The Art of Being Single by E. Bernstein
(Link): The Art of Being Single
After Katie Tomaszewski divorced at the age of 28, she felt ashamed to be alone.
So she did what she thought a single person should do: She over-dated, over-worked and over-socialized, inviting friends over for dinner nearly every night because she was afraid of being lonely.
“It was constant socializing and constant distraction,” says Ms. Tomaszewski, now a 36-year-old Pilates instructor in Chicago. “I became desperate and depressed, looking for someone—anyone—to save me from being alone.”
Yes, it can be tough to be single. But a new study published this past December in the Journals of Gerontology offers hope for those who are struggling.
Singles today are more satisfied with their lives than singles in the past, the study found.
And people who are single become more satisfied with their lives as they grow older, according to researchers from the German Centre of Gerontology in Berlin, who analyzed data from the German Ageing Survey, a nationally representative sample of people between the ages or 40 and 85. Experts say the findings ring true for Western countries broadly.
This is important news, because one of the biggest demographic trends of the past 50 years is the rise of singles: In 2017, the U.S. Census Bureau’s American Community Survey reported that more than 120 million U.S. residents, or almost 48% of adults aged 18 or older, were divorced, widowed or had never been married. In 1970, 29% of the population, or 39 million adults aged 18 or older, were single.
And yet single people still face a stigma. Bella DePaulo, a social scientist and author of “Singled Out,” has been studying singles since the late 1990s and has coined the phrase “singlism” to describe the ways in which people discriminate against singles.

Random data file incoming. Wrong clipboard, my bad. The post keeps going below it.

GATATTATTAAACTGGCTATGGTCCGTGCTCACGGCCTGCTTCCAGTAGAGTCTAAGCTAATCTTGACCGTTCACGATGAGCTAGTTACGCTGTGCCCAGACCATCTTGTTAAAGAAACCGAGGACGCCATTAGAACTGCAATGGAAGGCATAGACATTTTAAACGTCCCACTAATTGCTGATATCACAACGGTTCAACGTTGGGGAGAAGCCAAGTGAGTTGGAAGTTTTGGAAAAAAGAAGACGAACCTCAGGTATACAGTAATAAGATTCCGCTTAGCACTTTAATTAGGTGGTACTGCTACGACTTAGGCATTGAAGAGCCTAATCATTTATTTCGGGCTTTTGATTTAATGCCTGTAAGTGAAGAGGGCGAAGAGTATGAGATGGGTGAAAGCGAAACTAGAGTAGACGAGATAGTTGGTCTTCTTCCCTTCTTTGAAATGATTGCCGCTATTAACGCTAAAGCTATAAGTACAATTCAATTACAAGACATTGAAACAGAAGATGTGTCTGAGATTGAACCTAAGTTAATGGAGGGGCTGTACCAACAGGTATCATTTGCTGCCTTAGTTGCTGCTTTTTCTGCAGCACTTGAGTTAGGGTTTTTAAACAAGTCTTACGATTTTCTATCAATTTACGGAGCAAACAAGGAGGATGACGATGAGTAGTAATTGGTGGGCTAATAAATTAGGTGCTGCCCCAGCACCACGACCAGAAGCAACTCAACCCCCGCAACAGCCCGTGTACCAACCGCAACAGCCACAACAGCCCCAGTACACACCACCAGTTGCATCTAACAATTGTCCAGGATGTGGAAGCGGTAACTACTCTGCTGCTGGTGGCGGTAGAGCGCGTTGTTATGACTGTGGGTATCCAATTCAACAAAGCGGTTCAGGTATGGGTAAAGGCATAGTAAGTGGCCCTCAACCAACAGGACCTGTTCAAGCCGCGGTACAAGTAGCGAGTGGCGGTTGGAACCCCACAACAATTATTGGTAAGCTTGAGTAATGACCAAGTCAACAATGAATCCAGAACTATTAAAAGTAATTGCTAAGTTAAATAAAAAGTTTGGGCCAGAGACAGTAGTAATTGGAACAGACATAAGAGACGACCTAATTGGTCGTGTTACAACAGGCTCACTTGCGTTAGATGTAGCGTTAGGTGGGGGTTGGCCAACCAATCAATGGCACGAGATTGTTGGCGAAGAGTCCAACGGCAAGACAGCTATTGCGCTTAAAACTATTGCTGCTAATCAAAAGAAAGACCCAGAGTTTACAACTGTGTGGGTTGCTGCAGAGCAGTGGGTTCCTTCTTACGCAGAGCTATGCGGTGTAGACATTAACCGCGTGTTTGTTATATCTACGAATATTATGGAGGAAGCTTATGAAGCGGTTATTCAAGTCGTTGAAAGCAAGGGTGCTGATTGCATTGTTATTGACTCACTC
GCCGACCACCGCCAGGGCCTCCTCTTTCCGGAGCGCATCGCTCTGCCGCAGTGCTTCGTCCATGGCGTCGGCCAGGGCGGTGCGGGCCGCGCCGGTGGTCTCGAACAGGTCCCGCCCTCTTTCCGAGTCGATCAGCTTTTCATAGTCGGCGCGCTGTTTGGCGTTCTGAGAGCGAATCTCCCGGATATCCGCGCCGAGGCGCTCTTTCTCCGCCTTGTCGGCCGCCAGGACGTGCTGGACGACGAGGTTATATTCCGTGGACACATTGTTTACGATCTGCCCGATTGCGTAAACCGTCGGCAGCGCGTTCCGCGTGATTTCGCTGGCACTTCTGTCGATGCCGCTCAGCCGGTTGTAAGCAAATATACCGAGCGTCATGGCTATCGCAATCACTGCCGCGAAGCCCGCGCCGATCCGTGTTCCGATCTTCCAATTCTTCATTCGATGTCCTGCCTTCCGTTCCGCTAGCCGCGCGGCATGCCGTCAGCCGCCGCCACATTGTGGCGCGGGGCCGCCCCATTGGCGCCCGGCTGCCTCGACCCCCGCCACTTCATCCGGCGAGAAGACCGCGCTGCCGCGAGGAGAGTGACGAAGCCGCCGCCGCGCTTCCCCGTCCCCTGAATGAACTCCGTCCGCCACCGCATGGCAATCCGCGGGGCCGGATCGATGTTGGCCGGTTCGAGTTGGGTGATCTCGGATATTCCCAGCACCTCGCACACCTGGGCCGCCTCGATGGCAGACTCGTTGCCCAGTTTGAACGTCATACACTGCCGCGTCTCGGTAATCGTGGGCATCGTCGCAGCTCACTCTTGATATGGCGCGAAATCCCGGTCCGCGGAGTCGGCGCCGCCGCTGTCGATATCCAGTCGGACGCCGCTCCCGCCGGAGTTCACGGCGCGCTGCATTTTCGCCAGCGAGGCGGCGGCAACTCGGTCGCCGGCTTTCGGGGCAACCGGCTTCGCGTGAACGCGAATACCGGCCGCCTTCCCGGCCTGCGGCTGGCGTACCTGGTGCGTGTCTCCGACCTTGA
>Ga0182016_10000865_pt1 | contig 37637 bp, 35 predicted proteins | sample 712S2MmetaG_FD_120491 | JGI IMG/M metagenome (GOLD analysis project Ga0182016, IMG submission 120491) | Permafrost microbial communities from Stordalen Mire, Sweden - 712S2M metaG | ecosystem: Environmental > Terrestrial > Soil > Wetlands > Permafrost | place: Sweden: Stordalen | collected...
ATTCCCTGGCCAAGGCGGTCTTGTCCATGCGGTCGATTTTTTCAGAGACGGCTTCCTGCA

The stereotyping includes the assumptions that singles are miserable, lonely or selfish; that they are desperate to get married; that there must be something wrong with someone who is single.
…Society is organized around couples—they get breaks on everything from club memberships to tickets and events.
…She says the hardest time to be single is around the age of 30. That’s when the expectation to be married becomes most intense.
Friends and relatives are marrying, or are already married, and single people often feel like the odd person out.
This feeling is most acute in single people who socialize primarily with couples. “Couples often demote their single friends to lunch or daytime events or children’s birthday parties, basically treating them as if they are not fully adult,” Dr. DePaulo says.
…So how can you be happiest being single? Focus on creating a full life now, for yourself, rather than finding a partner.
Surround yourself with other happily single people.
Watch the language you or others use to refer to singlehood. (Ever walked into a restaurant alone and had the host ask: “Table for just one?”) Be proud of the life you’ve created.
...LIVING A HAPPIER LIFE
How can single people lead a happier life? Here are some tips:
Start now. Don’t wait until you have a partner to travel, buy the house, take a risky career move, learn a cool new hobby.
…Don’t ruminate on being single. It will make you feel worse. Research shows that single people who were told they will end up alone scored lower on cognitive tests than those told they will find a partner.
Remember that the grass is not always greener on the other side. “You don’t know what people’s stories are,” says Dr. Girme. “Don’t compare.”
Schedule time to do things, or see people, that make you happy. “You can’t just expect joy to fall into your life,” says Jennifer Taitz, a clinical psychologist in Los Angeles and author of “How to Be Single and Happy.” You need to plan for it.
….Be fully present. Whatever you’re doing—working out at the gym, walking in the park, having brunch with friends—don’t constantly check to see if there’s someone attractive around to meet.
(Link): Love Couldn’t Save Me From LonelinessBy M. Puniewska
(Link): The Selfish, Lazy Husband Who Kept Blowing Off His Stressed Wife to Go on World War 2 Reenactments – Male Entitlement in Relationships: Why Women Divorce Men – and Churches and Culture Support This Male Entitlement
(Link): Why Lonely People Stay Lonely